By James Glover
The proliferation of social media, in addition to traditional media channels, has created a seemingly endless list of channels in which brands can reach their customers. But marketers should save themselves the headache of trying to use every channel, or at least attempting to vet them all, by remembering that their priority should be impactful customer engagement. With that in mind, the first question a marketer should ask themselves when choosing a channel is—will I be owning or renting this platform in my customer engagement efforts?
So, what does it mean to own or rent? If a marketer is “renting” a platform, they are using a marketing channel where they are not in control of the content distribution, specific audience targeting and timing of their messages, whether it is through a feed on a social media site or search engine. When a channel is rented, the power lies within the hands of the platform itself as platform design or algorithms change. Conversely, if a marketer “owns” a marketing channel, they are able to control distribution, audience targeting and timing of their content.
Whether a marketer or a brand is able to “own” or just “rent” a channel can have a tremendous impact on their communication efforts. Specifically, with customer engagement efforts through social media and search engine advertising, marketers are only “renting” space through these platforms. Take Facebook, for example. While a brand typically has its own Facebook profile page and can advertise to specific target segments within the social media platform—it is really only renting that space. While marketers can post messages or communicate directly with customers—the brand itself actually has no control over the Facebook algorithm and how those messages are pushed out externally. The same goes for online content promoted through search engines, such as Google. A brand marketer has little control over whether Google puts that content at the top of the first page of search results or buries it on the tenth.
To make control even more difficult, these platform companies are constantly changing their algorithms, so it is hard to guarantee that a post that made it into a customer’s feed last month will still be easily found this month. For example, in June 2017, Facebook announced it was changing the computer algorithm behind its News Feed again to limit the reach of people known to frequently blast out links to clickbait stories, sensationalist websites and misinformation. Additionally, it has been reported that Google changes its search algorithm around 500–600 times every year. These frequent changes make it virtually impossible for marketers to keep up with the evolving content filters and algorithm adjustments and continue to effectively reach its customers.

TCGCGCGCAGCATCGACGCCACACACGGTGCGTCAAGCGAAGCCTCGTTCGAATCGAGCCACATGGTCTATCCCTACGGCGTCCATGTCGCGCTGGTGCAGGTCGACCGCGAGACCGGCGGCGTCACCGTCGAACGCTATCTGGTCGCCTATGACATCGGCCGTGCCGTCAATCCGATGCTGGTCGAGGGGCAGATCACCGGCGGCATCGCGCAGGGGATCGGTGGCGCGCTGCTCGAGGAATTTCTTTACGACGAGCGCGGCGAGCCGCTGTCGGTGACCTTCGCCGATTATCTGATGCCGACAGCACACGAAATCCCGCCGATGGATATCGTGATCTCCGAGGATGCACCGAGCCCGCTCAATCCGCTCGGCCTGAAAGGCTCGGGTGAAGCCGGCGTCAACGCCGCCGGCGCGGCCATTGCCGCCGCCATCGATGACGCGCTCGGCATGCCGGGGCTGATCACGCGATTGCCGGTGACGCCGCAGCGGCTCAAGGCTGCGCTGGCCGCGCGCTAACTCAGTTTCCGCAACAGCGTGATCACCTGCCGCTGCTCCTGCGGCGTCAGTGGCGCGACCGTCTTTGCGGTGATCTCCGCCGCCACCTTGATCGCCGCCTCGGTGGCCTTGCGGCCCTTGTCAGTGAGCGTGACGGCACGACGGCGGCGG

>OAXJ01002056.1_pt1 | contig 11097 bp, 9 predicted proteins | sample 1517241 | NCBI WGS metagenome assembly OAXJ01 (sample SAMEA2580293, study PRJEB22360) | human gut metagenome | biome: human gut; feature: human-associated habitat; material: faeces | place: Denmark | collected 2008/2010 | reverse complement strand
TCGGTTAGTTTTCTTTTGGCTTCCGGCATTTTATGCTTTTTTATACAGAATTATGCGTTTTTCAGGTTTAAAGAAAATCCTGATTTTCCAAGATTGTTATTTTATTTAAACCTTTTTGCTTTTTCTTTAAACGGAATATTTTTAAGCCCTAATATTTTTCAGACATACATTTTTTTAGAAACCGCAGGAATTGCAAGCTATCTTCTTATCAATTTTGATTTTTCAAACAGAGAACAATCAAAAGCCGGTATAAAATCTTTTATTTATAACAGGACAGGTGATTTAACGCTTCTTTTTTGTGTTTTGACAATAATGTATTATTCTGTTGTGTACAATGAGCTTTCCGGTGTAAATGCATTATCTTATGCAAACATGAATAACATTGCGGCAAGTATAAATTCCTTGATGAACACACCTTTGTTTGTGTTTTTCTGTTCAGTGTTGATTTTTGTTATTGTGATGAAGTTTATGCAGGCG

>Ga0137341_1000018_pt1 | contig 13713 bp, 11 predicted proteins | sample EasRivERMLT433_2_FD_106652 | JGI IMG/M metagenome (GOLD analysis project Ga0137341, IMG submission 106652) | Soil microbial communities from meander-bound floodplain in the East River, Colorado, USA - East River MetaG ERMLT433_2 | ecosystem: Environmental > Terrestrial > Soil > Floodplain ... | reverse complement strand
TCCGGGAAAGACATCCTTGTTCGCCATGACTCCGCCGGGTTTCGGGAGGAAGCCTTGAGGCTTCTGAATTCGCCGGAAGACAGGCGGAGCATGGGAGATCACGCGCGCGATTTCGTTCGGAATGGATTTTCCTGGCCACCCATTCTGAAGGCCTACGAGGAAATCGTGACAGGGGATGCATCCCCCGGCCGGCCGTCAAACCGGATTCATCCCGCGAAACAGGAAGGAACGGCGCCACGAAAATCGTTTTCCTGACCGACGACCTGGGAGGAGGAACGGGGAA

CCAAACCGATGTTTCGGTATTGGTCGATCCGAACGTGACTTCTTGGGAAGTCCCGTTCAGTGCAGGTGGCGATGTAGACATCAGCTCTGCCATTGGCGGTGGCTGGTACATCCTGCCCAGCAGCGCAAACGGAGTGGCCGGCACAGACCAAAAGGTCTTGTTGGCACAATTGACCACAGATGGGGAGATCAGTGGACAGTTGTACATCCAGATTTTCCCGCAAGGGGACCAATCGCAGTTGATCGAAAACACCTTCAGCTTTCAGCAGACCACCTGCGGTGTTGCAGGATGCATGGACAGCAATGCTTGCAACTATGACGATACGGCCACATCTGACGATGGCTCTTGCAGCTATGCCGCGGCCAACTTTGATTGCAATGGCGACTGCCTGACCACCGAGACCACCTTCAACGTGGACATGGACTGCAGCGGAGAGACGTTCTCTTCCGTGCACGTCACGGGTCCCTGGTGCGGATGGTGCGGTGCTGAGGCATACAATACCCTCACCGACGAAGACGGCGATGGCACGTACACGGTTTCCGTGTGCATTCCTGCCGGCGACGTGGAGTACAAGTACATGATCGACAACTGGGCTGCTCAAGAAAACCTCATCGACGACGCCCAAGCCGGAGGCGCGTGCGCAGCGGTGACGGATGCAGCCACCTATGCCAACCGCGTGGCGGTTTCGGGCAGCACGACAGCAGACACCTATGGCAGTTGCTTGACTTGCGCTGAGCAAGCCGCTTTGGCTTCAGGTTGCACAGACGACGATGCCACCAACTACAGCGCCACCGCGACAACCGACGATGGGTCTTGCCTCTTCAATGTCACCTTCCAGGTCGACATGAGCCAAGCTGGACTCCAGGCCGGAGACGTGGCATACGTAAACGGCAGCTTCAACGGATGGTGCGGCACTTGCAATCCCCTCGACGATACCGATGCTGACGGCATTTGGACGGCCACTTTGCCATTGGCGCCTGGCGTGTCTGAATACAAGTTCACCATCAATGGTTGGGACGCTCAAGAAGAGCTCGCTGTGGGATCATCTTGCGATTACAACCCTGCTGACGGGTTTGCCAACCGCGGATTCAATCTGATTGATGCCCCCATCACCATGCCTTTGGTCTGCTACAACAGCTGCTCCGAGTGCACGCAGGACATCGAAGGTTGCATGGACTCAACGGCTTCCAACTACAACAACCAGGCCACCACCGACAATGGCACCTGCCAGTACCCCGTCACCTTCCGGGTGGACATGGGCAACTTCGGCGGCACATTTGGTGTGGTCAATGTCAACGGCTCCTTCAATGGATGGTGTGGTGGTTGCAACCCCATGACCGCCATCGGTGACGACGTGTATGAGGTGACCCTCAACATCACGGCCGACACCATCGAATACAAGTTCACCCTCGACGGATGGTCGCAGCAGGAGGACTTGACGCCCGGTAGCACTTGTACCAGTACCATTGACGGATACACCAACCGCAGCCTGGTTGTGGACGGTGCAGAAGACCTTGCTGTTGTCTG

This doesn’t mean these channels aren’t important, but it does mean brands need to invest in their “owned” channels too. Thankfully, marketers have plenty to choose from, including mobile push notifications, websites, blogs, email and direct mail. While certain channels may have higher costs, such as mobile messaging or direct mail, the costs are still relatively lower for a brand compared to rented channels—and more direct and under your control.
Email is a great example of an owned channel – and you can take Facebook’s word on it. Noah Kagan, the 30th employee at Facebook, stated that Facebook isn’t the best way to market and connect with your audience—it’s email. In his interview, Noah recognizes that email is the only medium that gives brands control and scale to market to and communicate with customers without having to worry about the constant algorithm changes associated with social media platforms. Additionally, when it comes to reach, email has nearly three times as many user accounts as Facebook and Twitter combined, and Facebook and Twitter combined make up just 0.2% of the number of emails sent each day. While social media platforms have certainly become prolific in recent years, email still maintains a stronghold in terms of being able to reach a brand’s whole audience – Dreamgrow found that email is at least four times more effective in reaching your audience than Facebook. With email, brands can also tailor messages to each specific customer, as opposed to a “rented” social media platform where they’re targeting large customer segments typically based on general demographic information.
There is no perfect equation that marketers can follow when it comes to customer engagement—but there is a right balance. Social media platforms are still a viable channel to reach customers, but brands need to make sure they focus on “owned” channels that are algorithm-proof, where they can control the content and messages that reach their audience. As marketing plans are developed, marketers need to make sure they are owning and not just renting their customer engagement platform and efforts.
For more tips on how to maximize customer engagement in today’s socially-driven world, check out Oracle’s “The Modern Marketing Essentials Guide to Social Marketing” webinar to discover how to better navigate the sea of social change by exploring new uses for old channels, engaging in the most welcoming ways and analyzing activity meaningfully.